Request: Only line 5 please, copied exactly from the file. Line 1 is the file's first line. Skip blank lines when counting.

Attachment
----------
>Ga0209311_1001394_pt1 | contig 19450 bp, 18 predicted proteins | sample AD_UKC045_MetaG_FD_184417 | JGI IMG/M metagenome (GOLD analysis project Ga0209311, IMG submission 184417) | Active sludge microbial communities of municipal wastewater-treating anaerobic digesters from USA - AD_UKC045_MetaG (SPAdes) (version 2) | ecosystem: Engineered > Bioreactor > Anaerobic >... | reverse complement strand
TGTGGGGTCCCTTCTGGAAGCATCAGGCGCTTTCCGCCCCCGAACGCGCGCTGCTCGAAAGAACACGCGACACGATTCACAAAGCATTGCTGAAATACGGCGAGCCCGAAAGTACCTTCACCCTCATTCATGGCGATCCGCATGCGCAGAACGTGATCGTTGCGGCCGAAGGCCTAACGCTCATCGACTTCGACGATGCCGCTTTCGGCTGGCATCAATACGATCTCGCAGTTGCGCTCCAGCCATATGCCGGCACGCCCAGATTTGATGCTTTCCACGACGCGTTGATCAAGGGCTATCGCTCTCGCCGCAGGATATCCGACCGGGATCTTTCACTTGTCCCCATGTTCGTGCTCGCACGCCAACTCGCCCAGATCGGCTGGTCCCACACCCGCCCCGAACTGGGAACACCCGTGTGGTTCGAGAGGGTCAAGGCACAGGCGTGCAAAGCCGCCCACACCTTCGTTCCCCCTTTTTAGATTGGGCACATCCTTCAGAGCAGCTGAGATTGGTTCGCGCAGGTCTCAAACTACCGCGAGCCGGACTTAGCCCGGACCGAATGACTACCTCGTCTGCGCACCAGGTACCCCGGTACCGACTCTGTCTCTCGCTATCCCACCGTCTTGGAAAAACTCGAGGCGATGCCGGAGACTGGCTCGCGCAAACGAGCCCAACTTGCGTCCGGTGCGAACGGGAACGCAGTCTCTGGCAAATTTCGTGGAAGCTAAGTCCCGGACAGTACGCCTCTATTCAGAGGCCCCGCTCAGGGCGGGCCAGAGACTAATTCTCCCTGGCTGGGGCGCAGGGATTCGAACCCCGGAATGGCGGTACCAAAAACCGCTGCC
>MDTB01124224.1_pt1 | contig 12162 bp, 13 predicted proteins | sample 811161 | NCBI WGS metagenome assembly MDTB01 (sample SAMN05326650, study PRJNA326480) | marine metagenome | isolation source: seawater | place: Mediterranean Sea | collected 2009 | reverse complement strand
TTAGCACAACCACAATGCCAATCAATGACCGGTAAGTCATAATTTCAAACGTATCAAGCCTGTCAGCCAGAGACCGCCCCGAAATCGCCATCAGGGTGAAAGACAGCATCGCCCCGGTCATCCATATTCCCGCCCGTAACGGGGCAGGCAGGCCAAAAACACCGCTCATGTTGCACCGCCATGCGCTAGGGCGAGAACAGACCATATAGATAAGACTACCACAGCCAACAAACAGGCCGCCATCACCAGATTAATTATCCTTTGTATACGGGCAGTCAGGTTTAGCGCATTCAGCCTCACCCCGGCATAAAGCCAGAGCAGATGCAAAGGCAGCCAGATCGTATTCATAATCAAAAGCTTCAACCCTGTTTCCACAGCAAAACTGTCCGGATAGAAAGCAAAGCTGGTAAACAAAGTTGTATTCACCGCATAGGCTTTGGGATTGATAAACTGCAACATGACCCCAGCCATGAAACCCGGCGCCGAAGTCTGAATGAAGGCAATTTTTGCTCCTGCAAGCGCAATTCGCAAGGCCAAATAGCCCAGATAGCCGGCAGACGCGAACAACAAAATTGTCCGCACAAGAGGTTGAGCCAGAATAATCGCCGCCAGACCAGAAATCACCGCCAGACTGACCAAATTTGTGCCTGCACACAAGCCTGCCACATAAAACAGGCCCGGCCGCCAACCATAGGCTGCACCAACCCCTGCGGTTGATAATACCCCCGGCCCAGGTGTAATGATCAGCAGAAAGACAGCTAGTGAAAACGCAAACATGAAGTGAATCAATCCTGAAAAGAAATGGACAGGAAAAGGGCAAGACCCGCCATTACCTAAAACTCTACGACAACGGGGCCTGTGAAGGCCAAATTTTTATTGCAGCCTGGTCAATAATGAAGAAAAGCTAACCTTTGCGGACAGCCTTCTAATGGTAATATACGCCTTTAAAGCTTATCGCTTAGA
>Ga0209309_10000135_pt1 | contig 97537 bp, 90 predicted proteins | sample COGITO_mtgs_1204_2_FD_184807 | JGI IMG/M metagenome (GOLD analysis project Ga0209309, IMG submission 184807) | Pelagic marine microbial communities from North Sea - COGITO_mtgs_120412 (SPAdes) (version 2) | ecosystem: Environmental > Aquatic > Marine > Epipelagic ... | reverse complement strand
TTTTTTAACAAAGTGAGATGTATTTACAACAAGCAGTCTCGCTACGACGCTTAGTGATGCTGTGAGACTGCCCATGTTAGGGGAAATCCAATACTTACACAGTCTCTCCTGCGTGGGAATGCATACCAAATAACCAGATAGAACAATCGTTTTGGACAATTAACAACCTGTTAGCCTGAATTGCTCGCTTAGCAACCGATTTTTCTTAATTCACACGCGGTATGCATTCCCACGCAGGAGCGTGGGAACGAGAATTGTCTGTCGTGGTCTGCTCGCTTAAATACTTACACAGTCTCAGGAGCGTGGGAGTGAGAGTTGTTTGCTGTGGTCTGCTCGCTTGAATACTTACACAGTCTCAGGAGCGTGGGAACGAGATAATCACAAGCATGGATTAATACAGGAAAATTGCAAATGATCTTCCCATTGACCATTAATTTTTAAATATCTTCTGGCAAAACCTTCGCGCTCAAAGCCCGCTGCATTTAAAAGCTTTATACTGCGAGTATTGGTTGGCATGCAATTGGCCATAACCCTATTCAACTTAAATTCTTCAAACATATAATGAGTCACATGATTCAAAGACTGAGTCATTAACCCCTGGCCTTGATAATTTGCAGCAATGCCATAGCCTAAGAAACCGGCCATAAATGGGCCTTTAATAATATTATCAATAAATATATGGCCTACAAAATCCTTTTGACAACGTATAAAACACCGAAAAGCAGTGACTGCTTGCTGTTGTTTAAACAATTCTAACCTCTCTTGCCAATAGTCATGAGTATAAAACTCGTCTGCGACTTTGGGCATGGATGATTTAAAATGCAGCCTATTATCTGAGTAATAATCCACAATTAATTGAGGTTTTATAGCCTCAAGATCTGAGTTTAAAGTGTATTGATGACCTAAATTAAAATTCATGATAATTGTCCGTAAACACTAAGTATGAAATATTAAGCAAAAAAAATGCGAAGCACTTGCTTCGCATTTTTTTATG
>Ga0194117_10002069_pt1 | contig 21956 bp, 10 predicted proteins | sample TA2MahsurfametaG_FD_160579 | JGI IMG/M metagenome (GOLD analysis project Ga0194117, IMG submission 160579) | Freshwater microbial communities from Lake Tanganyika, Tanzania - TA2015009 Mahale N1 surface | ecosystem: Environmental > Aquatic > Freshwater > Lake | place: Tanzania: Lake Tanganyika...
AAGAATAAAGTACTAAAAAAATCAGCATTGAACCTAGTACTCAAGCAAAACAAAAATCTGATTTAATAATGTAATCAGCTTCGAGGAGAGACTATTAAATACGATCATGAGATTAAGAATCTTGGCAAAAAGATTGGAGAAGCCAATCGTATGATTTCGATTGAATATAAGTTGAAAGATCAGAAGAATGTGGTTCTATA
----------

>Ga0209309_10000135_pt1 | contig 97537 bp, 90 predicted proteins | sample COGITO_mtgs_1204_2_FD_184807 | JGI IMG/M metagenome (GOLD analysis project Ga0209309, IMG submission 184807) | Pelagic marine microbial communities from North Sea - COGITO_mtgs_120412 (SPAdes) (version 2) | ecosystem: Environmental > Aquatic > Marine > Epipelagic ... | reverse complement strand